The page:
The TNSA architecture is designed to offer flexible control of dataflow directions, which is crucial for enabling diverse model architectures with different dataflow patterns. For instance, in CNNs that are commonly applied to vision-related tasks, data flows in a single direction through layers to generate data representations at different abstraction levels; in LSTMs that are used to process temporal data such as audio signals, data travel recurrently through the same layer for multiple time steps; in probabilistic graphical models such as a restricted Boltzmann machine (RBM), probabilistic sampling is performed back and forth between layers until the network converges to a high-probability state. Besides inference, the error back-propagation during gradient-descent training of multiple AI models requires reversing the direction of dataflow through the network.

However, conventional RRAM-CIM architectures are limited to perform MVM in a single direction by hardwiring rows and columns of the RRAM crossbar array to dedicated circuits on the periphery to drive inputs and measure outputs. Some studies implement reconfigurable dataflow directions by adding extra hardware, which incurs substantial energy, latency and area penalties (Extended Data Fig. 2): executing bidirectional (forwards and backwards) dataflow requires either duplicating power-hungry and area-hungry ADCs at both ends of the RRAM array11,34 or dedicating a large area to routing both rows and columns of the array to shared data converters15; the recurrent connections require writing the outputs to a buffer memory outside of the RRAM array, and reading them back for the next time-step computation35.

The TNSA architecture realizes dynamic dataflow reconfigurability with little overhead. Whereas in conventional designs, CMOS peripheral circuits such as ADCs connect at only one end of the RRAM array, the TNSA architecture physically interleaves the RRAM weights and the CMOS neuron circuits, and connects them along the length of both rows and columns. As shown in Fig. 2e, a TNSA consists of 16 × 16 of such interleaved corelets that are connected by shared bit-lines (BLs) and word-lines (WLs) along the horizontal direction and source-lines (SLs) along the vertical direction. Each corelet encloses 16 × 16 RRAM devices and one neuron circuit. The neuron connects to 1 BL and 1 SL out of the 16 BLs and the 16 SLs that pass through the corelet, and is responsible for integrating inputs from all the 256 RRAMs connecting to the same BL or SL. Sixteen of these RRAMs are within the same corelet as the neuron; and the other 240 are within the other 15 corelets along the same row or column. Specifically, Fig. 2f shows that the neuron within corelet (i, j) connects to the (16i + j)th BL and the (16j+i)th SL. Such a configuration ensures that each BL or SL connects uniquely to a neuron, while doing so without duplicating neurons at both ends of the array, thus saving area and energy.

Fig. 2: Reconfigurable architecture of the NeuRRAM chip.
figure 2

a, Multi-core architecture of the NeuRRAM chip, and various ways, labelled (1) to (6), to map neural-network layers onto CIM cores. b, Zoomed-in chip micrograph on a single CIM core. c, A cross-sectional transmission electron microscopy image showing the layer stack of the monolithically integrated RRAM and CMOS. d, Block diagram of a CIM core. A core consists of a TNSA, drivers for BLs, WLs, and SLs, registers that store MVM inputs and outputs, a LFSR pseudo-random number generator (PRNG), and a controller. During the MVM input stage, the drivers convert register inputs (REG) and PRNG inputs (PRN) to analogue voltages and send them to TNSA; during the MVM output stage, the drivers pass digital outputs from neurons back to registers through REG. e, The architecture of a TNSA consists of 16 × 16 corelets with interleaving RRAM weights and CMOS neurons. Each neuron integrates inputs from 256 RRAMs connecting to the same horizontal BL or vertical SL. f, Each corelet contains 16 × 16 RRAMs and 1 neuron. The neuron connects to 1 of the 16 BLs and 1 of the 16 SLs that pass through the corelet, and can use a BL and a SL for both its input and output. g, The TNSA can be dynamically configured for MVM in forwards, backwards or recurrent directions. h, Differential input and differential output schemes used to implement real-valued weights during forwards and backwards MVMs. Weights are encoded as the differential conductance between two RRAM cells on adjacent rows (G+ and G-).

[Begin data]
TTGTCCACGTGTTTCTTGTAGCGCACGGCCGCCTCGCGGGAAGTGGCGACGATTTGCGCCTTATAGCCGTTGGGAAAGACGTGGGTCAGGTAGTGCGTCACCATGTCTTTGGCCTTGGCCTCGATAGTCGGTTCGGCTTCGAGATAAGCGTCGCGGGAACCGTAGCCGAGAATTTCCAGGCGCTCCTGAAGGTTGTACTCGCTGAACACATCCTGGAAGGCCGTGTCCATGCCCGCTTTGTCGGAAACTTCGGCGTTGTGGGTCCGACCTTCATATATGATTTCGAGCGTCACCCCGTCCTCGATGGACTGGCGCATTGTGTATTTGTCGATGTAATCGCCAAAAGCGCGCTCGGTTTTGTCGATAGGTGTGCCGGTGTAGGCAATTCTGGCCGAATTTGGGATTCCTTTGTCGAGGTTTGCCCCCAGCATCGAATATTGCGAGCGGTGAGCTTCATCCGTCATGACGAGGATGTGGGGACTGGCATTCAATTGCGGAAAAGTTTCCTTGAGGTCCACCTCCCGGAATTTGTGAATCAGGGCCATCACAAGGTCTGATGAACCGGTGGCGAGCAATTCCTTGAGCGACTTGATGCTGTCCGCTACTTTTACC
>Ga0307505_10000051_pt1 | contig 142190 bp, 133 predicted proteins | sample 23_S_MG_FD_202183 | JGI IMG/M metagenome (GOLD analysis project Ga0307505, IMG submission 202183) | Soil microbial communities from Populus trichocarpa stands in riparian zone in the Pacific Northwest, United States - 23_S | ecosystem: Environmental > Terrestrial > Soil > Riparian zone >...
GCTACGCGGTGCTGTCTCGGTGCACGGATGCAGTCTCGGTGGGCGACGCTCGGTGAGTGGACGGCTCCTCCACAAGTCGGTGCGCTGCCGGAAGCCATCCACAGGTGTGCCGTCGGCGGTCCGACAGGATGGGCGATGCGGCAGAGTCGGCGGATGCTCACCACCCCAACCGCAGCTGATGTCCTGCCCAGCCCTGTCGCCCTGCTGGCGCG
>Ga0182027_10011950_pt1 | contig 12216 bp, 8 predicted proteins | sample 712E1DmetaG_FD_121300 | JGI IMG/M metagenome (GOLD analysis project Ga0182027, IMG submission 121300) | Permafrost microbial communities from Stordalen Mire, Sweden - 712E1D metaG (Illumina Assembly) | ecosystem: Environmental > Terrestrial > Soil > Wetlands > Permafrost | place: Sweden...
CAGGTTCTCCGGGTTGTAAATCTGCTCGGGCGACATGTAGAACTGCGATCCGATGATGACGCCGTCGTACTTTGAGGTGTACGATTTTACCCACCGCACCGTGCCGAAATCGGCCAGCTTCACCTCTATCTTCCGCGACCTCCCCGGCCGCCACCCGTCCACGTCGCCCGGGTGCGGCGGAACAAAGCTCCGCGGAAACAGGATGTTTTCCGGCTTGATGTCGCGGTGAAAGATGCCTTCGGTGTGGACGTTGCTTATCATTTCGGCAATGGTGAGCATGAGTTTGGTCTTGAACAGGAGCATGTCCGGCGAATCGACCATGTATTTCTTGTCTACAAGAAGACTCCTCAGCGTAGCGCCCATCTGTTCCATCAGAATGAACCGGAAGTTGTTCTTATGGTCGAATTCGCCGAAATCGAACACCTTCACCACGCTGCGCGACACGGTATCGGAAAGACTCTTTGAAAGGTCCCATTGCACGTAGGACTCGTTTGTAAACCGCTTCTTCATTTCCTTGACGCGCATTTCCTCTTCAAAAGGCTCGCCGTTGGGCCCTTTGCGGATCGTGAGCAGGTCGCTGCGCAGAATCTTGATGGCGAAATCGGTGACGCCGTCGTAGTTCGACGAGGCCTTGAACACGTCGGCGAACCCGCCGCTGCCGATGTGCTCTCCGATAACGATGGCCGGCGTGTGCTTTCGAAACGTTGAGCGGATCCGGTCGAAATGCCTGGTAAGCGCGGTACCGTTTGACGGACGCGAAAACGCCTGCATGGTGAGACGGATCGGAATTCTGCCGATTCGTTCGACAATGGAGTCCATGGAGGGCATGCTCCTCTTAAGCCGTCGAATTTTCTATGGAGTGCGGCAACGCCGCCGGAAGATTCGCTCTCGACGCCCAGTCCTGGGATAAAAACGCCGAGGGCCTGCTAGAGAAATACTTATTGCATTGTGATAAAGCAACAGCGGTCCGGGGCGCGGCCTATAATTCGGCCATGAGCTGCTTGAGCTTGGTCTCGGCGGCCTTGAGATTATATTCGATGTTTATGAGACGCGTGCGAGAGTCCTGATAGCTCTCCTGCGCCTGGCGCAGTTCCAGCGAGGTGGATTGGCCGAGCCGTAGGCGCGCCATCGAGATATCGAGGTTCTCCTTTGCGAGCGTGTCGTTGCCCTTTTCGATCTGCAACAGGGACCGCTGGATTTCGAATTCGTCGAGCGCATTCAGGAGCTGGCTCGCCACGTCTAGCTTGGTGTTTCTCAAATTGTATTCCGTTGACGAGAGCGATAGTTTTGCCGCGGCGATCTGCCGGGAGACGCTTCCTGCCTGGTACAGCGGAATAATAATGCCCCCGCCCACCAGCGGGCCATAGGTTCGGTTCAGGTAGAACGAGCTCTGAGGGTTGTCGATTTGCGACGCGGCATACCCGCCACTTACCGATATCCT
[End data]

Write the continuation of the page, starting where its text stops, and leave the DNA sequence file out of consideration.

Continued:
Moreover, a neuron uses its BL and SL switches for both its input and output: it not only receives the analogue MVM output coming from BL or SL through the switches but also sends the converted digital results to peripheral registers through the same switches. By configuring which switch to use during the input and output stages of the neuron, we can realize various MVM dataflow directions. Figure 2g shows the forwards, backwards and recurrent MVMs enabled by the TNSA. To implement forwards MVM (BL to SL), during the input stage, input pulses are applied to the BLs through the BL drivers, get weighted by the RRAMs and enter the neuron through its SL switch; during the output stage, the neuron sends the converted digital outputs to SL registers through its SL switch; to implement recurrent MVM (BL to BL), the neuron instead receives input through its SL switch and sends the digital output back to the BL registers through its BL switch.